One of the main reasons I loved our Western Alaska area so much was hunting the Mulchatna caribou. I have always enjoyed caribou hunting and the scenery during the September season with all the beautiful fall colors. In my opinion the white maned bull caribou is one of the most regal antlered animals.
When we first started hunting around Otter Lake in 1987 we only had a few scattered bulls on the mountain tops. However after the herd started its rapid growth, we would have caribou somewhere in the area by the thousands for two or three weeks during September. The initial population of the Mulchatna herd in ’87 was somewhere between 15,000 to 20,000. By 1990 it was believed to have been around 80,000 and by ’94 it was approaching 200,000. It peaked around ’98 with 250,000 caribou. Some days flying in the area I would see 20,000 to 30,000 and at their peak many clients would see 5,000 plus in a day. That was quite a sight!
Around the year 2000 some of my guides were telling me that they were seeing many limping caribou. They thought they were just getting old but they were actually suffering from “hoofrot”, a disease caused by a bacterium that is in the soil. It enters through cuts around the hoofs and multiplies if the animal’s feet never dry out. It becomes an open sore and since the caribou are herd animals migrating in the same direction using the same trails it spreads quickly. They get to where they can’t get enough to eat and basically starve to death. It didn’t help that during this timeframe the wolf and brown bear populations were at an all-time high. By 2005 the herd was back down to approximately 80,000 and was quite a disaster. The herd is currently recovering but very slowly.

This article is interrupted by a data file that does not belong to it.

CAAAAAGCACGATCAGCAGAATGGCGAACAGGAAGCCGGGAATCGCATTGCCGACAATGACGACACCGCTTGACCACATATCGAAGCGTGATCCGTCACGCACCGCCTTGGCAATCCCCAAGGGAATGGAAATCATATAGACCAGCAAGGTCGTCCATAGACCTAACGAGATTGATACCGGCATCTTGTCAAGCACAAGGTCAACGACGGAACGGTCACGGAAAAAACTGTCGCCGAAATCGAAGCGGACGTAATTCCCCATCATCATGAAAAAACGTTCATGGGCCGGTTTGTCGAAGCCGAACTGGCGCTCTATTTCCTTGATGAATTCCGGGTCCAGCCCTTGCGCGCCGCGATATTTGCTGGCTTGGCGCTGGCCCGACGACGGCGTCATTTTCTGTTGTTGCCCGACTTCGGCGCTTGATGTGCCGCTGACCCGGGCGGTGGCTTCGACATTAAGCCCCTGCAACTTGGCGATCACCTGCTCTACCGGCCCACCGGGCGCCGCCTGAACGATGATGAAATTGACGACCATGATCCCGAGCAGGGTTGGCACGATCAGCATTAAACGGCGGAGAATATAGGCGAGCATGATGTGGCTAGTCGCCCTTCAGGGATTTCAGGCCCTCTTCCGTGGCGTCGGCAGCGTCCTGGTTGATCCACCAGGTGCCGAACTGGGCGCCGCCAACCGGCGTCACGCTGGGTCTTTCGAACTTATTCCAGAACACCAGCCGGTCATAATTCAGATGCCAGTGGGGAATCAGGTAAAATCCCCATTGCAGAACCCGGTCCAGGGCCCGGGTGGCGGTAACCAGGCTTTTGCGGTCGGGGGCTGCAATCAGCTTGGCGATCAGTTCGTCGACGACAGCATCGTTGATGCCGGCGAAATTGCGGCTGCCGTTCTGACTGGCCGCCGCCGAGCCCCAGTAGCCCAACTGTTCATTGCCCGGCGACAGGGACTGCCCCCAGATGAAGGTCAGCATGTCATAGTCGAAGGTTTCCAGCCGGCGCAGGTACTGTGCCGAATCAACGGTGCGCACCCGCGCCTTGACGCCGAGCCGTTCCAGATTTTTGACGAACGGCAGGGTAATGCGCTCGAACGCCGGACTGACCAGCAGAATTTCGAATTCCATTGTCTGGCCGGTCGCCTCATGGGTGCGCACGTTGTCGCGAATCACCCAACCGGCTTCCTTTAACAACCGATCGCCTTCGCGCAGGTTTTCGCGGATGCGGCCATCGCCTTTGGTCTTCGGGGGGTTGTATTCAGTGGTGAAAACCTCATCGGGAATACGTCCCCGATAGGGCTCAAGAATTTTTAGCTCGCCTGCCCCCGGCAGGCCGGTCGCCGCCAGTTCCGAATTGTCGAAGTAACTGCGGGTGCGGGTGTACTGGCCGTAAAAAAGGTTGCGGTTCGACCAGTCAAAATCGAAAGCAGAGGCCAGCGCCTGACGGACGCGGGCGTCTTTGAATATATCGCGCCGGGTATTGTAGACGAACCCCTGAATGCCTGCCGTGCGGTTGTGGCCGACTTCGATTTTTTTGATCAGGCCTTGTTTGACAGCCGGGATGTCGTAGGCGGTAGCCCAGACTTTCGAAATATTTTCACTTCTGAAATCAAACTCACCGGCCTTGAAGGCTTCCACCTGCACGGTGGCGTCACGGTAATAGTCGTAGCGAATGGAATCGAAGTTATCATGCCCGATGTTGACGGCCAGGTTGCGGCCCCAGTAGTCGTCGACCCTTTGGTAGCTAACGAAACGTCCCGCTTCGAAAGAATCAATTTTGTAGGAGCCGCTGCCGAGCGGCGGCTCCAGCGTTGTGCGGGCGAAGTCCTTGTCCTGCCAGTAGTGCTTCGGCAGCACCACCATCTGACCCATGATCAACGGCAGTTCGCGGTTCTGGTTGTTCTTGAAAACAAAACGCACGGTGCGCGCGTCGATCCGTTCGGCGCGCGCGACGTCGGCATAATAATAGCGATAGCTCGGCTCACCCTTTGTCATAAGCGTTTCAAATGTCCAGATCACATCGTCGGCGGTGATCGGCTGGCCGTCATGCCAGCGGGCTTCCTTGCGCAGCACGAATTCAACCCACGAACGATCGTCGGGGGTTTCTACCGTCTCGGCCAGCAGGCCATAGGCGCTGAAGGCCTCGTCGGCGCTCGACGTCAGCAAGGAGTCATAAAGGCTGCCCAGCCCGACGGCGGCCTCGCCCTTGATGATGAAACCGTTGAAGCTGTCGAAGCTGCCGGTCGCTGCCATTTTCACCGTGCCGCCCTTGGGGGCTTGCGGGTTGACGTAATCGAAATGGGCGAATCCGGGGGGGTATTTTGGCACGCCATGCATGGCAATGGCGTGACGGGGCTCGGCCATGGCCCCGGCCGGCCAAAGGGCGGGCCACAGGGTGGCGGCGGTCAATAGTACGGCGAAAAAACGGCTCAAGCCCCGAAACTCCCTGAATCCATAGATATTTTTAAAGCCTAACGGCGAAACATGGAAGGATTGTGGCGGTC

The great thing about the Mulchatna caribou is the gene pool produced record book caribou. My first hunter, Leonard Anderson from WV, took a Boone and Crockett caribou that also scored 444 points making the SCI record book. We harvested two B&C caribou in ’90, six in ’91, three in ’92, eleven in ‘93, two in ’94 and five in ’95 for a total of thirty record book caribou. We didn’t take any record book caribou our last nine years of operation but did take many in the high 390’s. I think that was mainly because the herd had peaked and the “hoofrot” had started.
Our largest caribou was a majestic 437 5/8 B&C taken by Jeff Gross from NJ. Next was another beautiful monster scoring 434 6/8 B&C taken by Shannon Schave from IL. The largest I personally guided was a 427 B&C taken by John Herr from ND. This caribou only had a small single shovel that was actually broken. I can only imagine how big he would have been if his shovel had been normal. One of my most memorable hunts was with my wife Karen as she harvested her B&C caribou.
What fun times we all had during those days. The guides were always trying to beat each other by trying to get their clients the biggest caribou. We would have measuring nights around the wood burning stove at base camp with everyone guessing the scores while I measured the antlers. Those are some wonderful memories!!
The following pictures are of some of our largest caribou. Just seeing them gets me fired up!!